Boston Is Eager to Begin Marathon Bombing Trial, and to End It
By Katharine Q. Seelye
The New York Times
Jan. 1, 2015
Even if the jury imposes the death penalty, the appeals process can go on for years. Of the nearly 500 federal death penalty defendants since 1988, only three have been executed.
Defense lawyers not affiliated with the case say that a plea deal for a life sentence could yield the same outcome as a trial, without the time and expense. Moreover, they say, it would spare everyone from reliving traumatic events, and the defendant could not appeal, meaning he would not keep cropping up in the news.
“It makes all kinds of sense that they avoid a trial, and not just because of the very high probability that he will be found guilty,” Eric M. Freedman, a death penalty specialist at Hofstra University Law School. “The families get to say their piece. And he does not get to become a martyr.”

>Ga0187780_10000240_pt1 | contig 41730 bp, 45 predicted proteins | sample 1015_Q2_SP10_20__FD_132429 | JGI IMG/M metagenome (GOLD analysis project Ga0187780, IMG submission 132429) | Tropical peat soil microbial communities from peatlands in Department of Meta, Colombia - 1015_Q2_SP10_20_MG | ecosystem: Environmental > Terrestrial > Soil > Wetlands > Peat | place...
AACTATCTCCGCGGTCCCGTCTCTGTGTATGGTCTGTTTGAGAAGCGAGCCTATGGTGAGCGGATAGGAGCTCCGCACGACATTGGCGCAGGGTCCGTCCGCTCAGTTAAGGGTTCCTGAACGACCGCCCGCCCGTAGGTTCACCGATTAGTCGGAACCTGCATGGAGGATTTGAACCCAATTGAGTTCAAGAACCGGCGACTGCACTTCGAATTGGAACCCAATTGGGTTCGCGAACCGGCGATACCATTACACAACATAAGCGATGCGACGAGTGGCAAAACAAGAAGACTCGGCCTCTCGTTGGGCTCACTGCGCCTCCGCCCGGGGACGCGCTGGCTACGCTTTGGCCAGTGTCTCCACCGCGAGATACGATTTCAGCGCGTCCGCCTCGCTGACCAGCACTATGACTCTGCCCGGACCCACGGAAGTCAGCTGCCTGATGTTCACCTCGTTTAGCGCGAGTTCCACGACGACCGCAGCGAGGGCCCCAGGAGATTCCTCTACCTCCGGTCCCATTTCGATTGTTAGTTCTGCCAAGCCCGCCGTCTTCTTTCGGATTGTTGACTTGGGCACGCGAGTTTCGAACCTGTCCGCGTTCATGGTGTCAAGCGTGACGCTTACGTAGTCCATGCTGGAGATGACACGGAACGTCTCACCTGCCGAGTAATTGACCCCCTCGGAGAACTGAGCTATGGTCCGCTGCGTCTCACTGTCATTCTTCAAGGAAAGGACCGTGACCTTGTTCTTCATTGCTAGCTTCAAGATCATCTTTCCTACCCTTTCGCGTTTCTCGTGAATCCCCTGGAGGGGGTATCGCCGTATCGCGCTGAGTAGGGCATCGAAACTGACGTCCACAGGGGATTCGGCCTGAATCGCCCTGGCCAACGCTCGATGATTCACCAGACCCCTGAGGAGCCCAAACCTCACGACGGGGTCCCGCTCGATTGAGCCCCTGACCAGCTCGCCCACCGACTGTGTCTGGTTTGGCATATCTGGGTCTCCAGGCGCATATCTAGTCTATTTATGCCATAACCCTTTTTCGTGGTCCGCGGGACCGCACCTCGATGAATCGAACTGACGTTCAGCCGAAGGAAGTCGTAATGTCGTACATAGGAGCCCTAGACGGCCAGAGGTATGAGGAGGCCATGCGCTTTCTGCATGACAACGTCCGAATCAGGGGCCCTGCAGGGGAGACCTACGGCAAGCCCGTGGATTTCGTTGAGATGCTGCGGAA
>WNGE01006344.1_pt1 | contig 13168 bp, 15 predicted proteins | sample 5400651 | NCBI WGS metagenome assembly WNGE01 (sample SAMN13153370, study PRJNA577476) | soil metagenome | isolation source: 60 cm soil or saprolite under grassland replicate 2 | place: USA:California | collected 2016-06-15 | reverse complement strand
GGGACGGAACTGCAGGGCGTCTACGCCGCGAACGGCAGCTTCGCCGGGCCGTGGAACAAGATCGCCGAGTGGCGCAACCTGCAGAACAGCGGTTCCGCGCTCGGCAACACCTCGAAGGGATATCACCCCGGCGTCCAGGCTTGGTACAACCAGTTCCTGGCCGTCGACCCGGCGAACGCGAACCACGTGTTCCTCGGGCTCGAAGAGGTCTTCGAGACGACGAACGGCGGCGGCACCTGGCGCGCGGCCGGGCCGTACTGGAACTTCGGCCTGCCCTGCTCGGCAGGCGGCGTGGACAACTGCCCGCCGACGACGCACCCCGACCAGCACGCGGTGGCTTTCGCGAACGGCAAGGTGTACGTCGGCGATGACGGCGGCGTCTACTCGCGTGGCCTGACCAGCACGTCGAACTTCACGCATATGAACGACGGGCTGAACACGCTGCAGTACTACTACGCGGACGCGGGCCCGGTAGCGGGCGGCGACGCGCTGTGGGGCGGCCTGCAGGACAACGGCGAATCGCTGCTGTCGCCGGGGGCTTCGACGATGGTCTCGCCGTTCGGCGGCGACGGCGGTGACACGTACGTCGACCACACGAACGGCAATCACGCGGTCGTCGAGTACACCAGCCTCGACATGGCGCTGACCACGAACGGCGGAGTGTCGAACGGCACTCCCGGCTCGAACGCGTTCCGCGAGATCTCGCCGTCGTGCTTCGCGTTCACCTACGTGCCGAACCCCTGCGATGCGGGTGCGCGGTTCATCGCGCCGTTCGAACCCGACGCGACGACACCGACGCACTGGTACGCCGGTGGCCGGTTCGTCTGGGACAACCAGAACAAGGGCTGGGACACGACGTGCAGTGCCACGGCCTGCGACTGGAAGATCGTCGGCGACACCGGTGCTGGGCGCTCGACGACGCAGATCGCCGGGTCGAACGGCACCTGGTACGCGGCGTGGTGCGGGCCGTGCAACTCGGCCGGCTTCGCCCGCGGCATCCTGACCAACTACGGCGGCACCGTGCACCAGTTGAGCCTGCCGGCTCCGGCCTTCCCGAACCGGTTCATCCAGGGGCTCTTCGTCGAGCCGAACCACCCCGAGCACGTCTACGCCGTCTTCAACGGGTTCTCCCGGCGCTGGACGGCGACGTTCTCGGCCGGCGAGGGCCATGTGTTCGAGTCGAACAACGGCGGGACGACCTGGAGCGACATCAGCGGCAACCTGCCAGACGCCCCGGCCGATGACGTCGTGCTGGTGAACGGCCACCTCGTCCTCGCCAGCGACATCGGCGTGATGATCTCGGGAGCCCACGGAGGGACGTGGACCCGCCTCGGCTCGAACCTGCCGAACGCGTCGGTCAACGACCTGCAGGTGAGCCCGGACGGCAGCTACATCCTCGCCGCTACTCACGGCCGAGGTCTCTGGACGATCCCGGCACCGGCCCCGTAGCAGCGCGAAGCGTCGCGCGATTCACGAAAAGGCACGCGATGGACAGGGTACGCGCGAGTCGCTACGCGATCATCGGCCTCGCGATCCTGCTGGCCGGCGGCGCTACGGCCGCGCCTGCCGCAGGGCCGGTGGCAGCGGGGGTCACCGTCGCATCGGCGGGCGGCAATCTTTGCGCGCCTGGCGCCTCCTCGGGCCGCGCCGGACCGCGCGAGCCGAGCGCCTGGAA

But [Michael] Kendall, the former prosecutor [in Boston], predicted the government would not agree to a plea.
“Giving up the death penalty in this case would be a very charged political issue because of the horrific impact on the victims and the community,” he said. “There would be a lot of criticism. From a prosecutor’s perspective, the safer course is to seek the death penalty.”
Samantha Storey contributed reporting from New York.
A version of this article appears in print on January 2, 2015, on page A12 of the New York edition with the headline: Boston Is Eager to Begin Marathon Bomb Trial, and to End It.